Patients wait longer for new medicines in Ireland than in Europe – Ipha

Industry study tracks 15 drugs that have yet to be approved by the HSE for use in Irish hospitals

Patients in Ireland are waiting three times as long as those in some other European countries to get access to certain medicines, according to an analysis by industry body the Irish Pharmaceutical Healthcare Association (Ipha).

Ipha, which represents research-led pharma industry in Ireland – mostly large multinationals – looked at the dates on which medicines were approved in each of the 14 countries against which prices for Irish drugs are set.

It chose 15 medicines which have completed their “value for money” pharmacoeconomic assessment in Ireland but that have yet to get the green light from the HSE for reimbursement.

According to figures presented to Ipha’s ‘Innovate For Life conference at Croke Park on Thursday, each of the medicines in the study has been approved for use and payment in, on average, 10 out of the 14 countries. Irish prices are set at the average of the price across this basket of countries, subject to HSE sanction.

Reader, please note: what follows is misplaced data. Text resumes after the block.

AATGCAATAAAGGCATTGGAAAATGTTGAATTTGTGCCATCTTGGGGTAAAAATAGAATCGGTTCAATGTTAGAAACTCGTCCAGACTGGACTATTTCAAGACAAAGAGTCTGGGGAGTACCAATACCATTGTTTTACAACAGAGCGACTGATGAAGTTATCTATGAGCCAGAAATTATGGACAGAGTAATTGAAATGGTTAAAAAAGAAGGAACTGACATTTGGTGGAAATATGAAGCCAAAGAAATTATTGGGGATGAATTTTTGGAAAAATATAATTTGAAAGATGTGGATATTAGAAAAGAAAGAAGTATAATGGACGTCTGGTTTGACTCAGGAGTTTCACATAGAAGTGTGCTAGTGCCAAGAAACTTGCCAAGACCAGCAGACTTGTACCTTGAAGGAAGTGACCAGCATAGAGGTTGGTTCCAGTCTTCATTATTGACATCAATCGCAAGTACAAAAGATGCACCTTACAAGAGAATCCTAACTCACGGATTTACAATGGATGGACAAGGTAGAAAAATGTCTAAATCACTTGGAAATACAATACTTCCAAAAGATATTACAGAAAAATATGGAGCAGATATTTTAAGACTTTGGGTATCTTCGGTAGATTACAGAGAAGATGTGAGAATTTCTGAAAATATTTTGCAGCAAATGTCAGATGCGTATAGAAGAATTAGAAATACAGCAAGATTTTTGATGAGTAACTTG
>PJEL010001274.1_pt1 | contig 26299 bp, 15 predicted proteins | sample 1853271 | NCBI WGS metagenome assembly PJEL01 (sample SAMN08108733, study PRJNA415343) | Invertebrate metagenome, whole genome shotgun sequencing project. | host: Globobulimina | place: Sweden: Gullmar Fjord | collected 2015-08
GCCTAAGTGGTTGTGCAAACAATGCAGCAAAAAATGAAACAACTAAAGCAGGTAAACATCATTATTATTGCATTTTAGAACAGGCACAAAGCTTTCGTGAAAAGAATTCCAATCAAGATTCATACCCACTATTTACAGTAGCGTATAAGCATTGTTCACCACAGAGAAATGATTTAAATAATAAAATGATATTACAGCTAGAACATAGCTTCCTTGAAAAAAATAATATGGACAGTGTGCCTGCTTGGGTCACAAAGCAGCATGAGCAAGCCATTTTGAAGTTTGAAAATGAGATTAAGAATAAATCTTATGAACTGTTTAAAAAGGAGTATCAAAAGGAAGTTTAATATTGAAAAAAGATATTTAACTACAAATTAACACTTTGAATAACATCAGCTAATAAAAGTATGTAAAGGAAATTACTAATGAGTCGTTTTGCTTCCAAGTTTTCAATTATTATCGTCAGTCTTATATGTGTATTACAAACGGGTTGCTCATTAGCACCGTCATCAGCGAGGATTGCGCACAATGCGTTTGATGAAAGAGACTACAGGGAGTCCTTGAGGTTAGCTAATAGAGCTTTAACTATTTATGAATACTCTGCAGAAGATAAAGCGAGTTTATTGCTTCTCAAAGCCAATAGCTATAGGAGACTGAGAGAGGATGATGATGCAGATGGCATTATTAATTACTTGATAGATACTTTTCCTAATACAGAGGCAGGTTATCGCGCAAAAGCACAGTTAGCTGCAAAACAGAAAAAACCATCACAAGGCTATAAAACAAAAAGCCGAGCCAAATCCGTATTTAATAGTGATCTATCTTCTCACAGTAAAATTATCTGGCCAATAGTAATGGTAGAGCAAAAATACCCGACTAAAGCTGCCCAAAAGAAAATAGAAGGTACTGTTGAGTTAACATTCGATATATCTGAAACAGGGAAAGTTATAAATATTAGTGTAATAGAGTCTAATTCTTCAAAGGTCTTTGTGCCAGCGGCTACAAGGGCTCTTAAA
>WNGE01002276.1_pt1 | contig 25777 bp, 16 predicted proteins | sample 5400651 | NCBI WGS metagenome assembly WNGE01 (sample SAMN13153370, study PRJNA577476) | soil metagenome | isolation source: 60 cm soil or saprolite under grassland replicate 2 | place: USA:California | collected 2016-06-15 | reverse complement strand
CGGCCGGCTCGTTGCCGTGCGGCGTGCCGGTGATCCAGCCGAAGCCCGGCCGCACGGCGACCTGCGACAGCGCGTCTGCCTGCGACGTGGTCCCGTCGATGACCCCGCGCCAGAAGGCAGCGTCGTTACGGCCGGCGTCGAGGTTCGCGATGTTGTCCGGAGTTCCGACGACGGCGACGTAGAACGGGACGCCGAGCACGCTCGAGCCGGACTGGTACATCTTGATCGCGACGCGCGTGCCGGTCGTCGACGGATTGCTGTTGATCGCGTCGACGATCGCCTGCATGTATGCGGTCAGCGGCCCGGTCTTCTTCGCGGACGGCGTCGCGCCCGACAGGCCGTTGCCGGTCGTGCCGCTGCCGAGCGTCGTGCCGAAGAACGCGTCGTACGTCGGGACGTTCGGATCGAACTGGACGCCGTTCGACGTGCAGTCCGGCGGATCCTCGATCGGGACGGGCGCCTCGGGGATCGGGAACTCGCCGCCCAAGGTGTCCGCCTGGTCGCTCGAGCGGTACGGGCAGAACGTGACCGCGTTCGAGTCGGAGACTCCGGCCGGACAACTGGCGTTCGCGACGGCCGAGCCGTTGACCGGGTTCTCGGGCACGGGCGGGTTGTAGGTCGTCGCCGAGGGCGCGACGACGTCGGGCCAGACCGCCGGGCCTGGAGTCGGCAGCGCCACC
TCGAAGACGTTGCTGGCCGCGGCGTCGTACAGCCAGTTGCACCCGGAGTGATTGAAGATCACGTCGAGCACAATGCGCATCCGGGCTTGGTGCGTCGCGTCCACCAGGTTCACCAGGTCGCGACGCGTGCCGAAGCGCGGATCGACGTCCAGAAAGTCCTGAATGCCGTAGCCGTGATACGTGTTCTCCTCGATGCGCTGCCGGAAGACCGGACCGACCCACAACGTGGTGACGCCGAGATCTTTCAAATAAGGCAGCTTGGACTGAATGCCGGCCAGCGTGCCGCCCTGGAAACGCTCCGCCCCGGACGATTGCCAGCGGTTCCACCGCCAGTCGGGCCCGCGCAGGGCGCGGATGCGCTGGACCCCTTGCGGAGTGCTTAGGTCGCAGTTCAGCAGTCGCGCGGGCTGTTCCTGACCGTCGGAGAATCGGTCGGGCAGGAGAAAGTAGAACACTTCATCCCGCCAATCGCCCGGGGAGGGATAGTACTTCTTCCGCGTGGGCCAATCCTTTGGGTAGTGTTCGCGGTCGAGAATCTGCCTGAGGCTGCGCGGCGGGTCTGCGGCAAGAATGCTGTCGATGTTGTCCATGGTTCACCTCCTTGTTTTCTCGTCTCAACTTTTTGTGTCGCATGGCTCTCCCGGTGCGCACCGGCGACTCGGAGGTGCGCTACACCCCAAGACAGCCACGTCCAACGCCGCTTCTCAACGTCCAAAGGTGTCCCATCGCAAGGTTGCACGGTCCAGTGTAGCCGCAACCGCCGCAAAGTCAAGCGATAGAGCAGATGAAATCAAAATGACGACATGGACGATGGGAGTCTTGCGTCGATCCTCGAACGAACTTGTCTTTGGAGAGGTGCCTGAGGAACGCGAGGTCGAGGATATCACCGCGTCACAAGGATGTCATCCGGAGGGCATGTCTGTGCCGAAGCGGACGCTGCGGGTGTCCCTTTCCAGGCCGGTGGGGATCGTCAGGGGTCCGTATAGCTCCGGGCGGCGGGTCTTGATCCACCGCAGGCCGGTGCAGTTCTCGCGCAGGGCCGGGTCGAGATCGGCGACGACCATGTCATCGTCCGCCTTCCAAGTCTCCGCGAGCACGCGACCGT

According to Ipha, patients in these 14 countries countries were able to access these medicines in an average of 289 days from the date they were licensed by the European medicines Agency. However, in Ireland, patients have been waiting an average of 843 days so far to get access to the same medicines.

“That’s almost three times as long – a difference of 18 months on average,* Ipha said.

It said that five of the 15 medicines are manufactured either entirely or in part in Ireland. Nine of the drugs treat various forms of cancer, two are for multiple sclerosis, two are for heart disease and two are for gastrointestinal diseases.

None of the medicines were identified.

"When it comes to introducing new medicines into the health services, Ireland is 'slow and late'," said Ipha president Aidan Lynch.

He called for a new medicines policy ahead of a new pricing and supply agreement.

“ The new agreement between industry and the State is an opportunity for the industry and the State to partner on a solution. We must accelerate access to new medicines for patients and secure pricing and funding certainty so medicines are both affordable and available. We must integrate the adoption of new medicines with a longer-term vision for the future of the industry,” said Mr Lynch.

Dominic Coyle

Dominic Coyle

Dominic Coyle is Deputy Business Editor of The Irish Times